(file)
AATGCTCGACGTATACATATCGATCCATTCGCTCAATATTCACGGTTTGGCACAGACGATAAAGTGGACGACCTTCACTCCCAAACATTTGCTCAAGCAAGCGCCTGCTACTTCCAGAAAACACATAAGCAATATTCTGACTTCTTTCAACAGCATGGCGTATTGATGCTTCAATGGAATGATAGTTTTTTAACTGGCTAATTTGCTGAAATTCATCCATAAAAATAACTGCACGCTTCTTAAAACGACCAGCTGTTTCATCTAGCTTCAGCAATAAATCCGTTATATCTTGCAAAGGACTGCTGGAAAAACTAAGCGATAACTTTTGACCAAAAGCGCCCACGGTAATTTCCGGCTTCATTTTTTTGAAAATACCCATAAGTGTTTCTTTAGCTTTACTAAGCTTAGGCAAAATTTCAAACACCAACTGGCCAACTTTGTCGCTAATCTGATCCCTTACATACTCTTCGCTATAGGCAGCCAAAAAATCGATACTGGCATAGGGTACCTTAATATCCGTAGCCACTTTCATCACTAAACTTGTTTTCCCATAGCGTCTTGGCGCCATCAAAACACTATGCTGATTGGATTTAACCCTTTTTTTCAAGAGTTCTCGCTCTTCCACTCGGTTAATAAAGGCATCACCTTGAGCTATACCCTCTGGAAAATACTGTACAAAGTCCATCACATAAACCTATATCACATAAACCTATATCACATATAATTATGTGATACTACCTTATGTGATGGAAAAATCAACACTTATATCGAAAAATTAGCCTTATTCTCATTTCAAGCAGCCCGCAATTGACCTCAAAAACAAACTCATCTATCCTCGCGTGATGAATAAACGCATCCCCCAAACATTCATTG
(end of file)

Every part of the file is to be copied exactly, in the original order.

AATGCTCGACGTATACATATCGATCCATTCGCTCAATATTCACGGTTTGGCACAGACGATAAAGTGGACGACCTTCACTCCCAAACATTTGCTCAAGCAAGCGCCTGCTACTTCCAGAAAACACATAAGCAATATTCTGACTTCTTTCAACAGCATGGCGTATTGATGCTTCAATGGAATGATAGTTTTTTAACTGGCTAATTTGCTGAAATTCATCCATAAAAATAACTGCACGCTTCTTAAAACGACCAGCTGTTTCATCTAGCTTCAGCAATAAATCCGTTATATCTTGCAAAGGACTGCTGGAAAAACTAAGCGATAACTTTTGACCAAAAGCGCCCACGGTAATTTCCGGCTTCATTTTTTTGAAAATACCCATAAGTGTTTCTTTAGCTTTACTAAGCTTAGGCAAAATTTCAAACACCAACTGGCCAACTTTGTCGCTAATCTGATCCCTTACATACTCTTCGCTATAGGCAGCCAAAAAATCGATACTGGCATAGGGTACCTTAATATCCGTAGCCACTTTCATCACTAAACTTGTTTTCCCATAGCGTCTTGGCGCCATCAAAACACTATGCTGATTGGATTTAACCCTTTTTTTCAAGAGTTCTCGCTCTTCCACTCGGTTAATAAAGGCATCACCTTGAGCTATACCCTCTGGAAAATACTGTACAAAGTCCATCACATAAACCTATATCACATAAACCTATATCACATATAATTATGTGATACTACCTTATGTGATGGAAAAATCAACACTTATATCGAAAAATTAGCCTTATTCTCATTTCAAGCAGCCCGCAATTGACCTCAAAAACAAACTCATCTATCCTCGCGTGATGAATAAACGCATCCCCCAAACATTCATTG